DNDI-6174 is a preclinical candidate for visceral leishmaniasis that targets the cytochrome bc1

Stéphanie Braillard , Martine Keenan, Karen J. Breese, Jacob Heppell, Michael Abbott, Rafiqul Islam, David M. Shackleford, Kasiram Katneni, Elly Crighton, Gong Chen, Rahul Patil, Given Lee, Karen L. White, Sandra Carvalho, Richard J. Wall, Giulia Chemi, Fabio Zuccotto, Silvia González, Maria Marco, Julianna Deakyne, David Standing, Gino Brunori, Jonathan J. Lyon, Pablo Castañeda-Casado, Isabel Camino, Maria S. Martinez Martinez, Bilal Zulfiqar, Vicky M. Avery, Pim-Bart Feijens, Natascha Van Pelt An Matheeussen, Sarah Hendrickx, Louis Maes, Guy Caljon Vanessa Yardley, Susan Wyllie  , Susan A. Charman, and Eric Chatelain.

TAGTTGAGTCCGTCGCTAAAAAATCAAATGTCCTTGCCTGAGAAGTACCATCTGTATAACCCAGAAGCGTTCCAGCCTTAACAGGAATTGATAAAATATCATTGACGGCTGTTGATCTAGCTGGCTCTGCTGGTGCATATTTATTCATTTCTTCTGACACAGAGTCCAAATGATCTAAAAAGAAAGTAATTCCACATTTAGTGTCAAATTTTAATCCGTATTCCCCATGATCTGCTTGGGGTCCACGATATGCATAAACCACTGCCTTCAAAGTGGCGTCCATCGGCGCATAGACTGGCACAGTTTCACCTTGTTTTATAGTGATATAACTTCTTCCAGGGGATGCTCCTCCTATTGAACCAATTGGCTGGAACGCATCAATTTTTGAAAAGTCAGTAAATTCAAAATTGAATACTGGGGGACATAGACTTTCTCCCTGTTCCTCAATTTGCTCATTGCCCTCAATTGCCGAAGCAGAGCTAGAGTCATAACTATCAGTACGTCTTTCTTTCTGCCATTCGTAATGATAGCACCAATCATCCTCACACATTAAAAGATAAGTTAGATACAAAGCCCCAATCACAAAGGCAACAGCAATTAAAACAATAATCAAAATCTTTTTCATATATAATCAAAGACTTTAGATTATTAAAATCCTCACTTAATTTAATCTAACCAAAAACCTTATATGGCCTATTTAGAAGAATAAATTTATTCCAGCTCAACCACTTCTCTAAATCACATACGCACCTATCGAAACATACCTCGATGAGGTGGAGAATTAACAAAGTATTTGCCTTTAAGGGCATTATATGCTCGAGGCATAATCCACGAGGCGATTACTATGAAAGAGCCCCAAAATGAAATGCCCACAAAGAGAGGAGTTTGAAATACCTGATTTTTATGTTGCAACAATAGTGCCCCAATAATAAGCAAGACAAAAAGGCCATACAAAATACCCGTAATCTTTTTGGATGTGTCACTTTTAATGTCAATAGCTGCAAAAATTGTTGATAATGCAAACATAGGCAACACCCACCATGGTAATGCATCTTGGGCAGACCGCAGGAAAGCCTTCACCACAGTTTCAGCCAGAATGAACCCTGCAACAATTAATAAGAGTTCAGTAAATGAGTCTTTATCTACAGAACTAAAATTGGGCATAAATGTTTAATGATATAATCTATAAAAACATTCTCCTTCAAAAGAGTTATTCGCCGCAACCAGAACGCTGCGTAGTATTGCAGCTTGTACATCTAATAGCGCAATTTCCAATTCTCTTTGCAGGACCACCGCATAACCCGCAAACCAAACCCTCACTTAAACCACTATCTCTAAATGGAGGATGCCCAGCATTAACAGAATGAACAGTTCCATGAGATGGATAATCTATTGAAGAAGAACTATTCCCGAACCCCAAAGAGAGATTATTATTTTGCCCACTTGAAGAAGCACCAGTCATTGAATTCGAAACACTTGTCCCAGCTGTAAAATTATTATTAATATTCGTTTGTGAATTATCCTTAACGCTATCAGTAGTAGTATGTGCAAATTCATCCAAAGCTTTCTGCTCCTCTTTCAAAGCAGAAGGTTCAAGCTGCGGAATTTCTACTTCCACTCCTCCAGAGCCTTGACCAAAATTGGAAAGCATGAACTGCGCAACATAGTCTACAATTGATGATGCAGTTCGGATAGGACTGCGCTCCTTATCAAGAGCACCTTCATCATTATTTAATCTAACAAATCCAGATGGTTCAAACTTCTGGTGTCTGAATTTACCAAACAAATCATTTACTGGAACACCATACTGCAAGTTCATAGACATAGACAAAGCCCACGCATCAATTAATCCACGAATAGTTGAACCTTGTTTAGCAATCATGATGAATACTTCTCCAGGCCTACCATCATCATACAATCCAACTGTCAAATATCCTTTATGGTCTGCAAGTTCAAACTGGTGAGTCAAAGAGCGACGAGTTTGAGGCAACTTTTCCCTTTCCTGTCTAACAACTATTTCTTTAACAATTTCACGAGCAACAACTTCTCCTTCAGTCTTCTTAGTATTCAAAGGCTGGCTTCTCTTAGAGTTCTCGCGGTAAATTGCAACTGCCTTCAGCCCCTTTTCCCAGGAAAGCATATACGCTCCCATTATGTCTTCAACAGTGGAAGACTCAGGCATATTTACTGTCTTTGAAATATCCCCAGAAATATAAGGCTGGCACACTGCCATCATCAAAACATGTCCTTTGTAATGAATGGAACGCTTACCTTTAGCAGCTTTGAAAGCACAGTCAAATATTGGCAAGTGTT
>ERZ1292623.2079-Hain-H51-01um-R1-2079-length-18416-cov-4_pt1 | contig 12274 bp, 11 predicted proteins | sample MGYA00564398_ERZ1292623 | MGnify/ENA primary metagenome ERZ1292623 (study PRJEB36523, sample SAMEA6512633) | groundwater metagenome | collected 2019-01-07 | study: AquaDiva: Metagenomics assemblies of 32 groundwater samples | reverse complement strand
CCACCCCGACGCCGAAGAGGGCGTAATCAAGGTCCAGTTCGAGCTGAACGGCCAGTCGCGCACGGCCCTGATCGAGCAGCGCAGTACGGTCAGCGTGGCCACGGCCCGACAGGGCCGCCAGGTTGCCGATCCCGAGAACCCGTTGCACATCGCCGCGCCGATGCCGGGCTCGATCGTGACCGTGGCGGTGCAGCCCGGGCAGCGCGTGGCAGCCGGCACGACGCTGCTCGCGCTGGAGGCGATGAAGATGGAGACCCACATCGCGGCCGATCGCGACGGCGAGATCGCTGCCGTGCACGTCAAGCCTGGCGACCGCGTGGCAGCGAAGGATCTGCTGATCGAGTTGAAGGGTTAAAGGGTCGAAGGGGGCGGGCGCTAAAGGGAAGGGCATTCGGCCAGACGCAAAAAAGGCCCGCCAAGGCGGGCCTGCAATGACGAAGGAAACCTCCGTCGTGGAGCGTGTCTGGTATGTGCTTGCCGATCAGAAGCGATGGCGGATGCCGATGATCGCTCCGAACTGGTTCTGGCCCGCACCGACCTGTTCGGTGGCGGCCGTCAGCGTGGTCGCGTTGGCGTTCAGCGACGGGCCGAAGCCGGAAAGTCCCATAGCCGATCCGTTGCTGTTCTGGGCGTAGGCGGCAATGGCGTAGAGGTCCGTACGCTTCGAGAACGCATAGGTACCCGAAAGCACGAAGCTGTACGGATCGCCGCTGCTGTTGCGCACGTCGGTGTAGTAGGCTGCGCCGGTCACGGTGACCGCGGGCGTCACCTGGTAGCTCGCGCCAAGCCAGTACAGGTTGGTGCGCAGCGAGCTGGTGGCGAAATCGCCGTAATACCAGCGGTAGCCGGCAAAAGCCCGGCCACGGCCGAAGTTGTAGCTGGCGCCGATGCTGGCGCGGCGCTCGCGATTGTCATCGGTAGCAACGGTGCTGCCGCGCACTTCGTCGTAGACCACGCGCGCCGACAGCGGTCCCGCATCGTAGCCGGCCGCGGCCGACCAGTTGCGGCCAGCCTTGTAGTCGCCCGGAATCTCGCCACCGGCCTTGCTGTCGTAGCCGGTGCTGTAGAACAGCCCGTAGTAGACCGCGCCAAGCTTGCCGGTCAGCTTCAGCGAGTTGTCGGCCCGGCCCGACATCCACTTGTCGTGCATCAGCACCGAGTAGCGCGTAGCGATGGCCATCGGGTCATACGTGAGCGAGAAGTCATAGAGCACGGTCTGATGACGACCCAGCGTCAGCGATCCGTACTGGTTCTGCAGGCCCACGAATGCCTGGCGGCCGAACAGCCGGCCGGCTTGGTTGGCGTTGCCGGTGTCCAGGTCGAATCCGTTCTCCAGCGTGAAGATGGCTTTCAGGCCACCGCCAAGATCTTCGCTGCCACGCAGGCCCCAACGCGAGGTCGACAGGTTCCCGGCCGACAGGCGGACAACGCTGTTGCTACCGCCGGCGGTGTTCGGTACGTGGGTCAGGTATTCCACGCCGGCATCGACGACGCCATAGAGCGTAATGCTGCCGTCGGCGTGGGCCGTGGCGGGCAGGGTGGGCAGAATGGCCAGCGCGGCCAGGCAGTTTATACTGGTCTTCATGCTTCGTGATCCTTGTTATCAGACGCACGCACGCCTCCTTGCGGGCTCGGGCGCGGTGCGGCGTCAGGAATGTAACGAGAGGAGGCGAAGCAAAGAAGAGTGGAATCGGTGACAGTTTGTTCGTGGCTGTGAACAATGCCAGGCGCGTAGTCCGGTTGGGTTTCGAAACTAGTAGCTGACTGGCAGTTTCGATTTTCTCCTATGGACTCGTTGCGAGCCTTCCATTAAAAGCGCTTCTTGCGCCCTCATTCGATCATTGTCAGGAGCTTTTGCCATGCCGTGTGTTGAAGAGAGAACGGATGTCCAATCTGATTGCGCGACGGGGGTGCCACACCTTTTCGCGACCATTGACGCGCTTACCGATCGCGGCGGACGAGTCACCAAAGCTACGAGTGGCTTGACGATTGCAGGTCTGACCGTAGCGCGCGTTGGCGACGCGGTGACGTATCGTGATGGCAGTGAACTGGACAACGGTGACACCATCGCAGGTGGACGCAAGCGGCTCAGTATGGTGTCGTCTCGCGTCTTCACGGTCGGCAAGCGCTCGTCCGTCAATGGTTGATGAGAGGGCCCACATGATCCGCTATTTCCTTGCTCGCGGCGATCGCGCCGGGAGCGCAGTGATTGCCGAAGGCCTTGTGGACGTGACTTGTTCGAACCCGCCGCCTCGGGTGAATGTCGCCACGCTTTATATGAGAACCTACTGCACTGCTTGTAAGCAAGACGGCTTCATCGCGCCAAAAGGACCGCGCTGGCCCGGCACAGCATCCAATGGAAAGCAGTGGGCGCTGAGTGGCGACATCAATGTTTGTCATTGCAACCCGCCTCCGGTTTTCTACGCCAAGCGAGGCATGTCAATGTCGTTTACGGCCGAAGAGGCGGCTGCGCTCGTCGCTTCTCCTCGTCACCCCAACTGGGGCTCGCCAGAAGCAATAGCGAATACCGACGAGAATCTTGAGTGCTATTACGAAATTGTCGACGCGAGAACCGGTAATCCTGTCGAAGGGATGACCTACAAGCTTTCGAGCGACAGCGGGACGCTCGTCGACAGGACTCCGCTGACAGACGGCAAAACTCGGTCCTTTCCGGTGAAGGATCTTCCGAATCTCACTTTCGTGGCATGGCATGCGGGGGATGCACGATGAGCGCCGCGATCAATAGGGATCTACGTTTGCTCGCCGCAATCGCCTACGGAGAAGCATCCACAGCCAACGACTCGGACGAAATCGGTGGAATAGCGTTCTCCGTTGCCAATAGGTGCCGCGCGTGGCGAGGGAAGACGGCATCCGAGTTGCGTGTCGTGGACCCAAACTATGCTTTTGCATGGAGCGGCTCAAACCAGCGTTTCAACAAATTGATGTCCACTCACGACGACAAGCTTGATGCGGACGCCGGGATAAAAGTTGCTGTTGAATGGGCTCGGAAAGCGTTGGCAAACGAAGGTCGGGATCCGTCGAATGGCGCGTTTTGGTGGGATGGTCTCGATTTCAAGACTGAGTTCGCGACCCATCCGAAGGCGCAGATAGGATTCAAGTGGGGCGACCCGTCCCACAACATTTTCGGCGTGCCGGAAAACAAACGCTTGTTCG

Science Translational Medicine 2023. vol 15,no. 726.  DOI: 10.1126/scitranslmed.adh9902



New drugs for visceral leishmaniasis that are safe, low cost, and adapted to the field are urgently required. Despite concerted efforts over the last several years, the number of new chemical entities that are suitable for clinical development for the treatment of Leishmania remains low. Here, we describe the discovery and preclinical development of DNDI-6174, an inhibitor of Leishmania cytochrome bc1 complex activity that originated from a phenotypically identified pyrrolopyrimidine series. This compound fulfills all target candidate profile criteria required for progression into preclinical development. In addition to good metabolic stability and pharmacokinetic properties, DNDI-6174 demonstrates potent in vitro activity against a variety of Leishmania species and can reduce parasite burden in animal models of infection, with the potential to approach sterile cure. No major flags were identified in preliminary safety studies, including an exploratory 14-day toxicology study in the rat. DNDI-6174 is a cytochrome bc1 complex inhibitor with acceptable development properties to enter preclinical development for visceral leishmaniasis.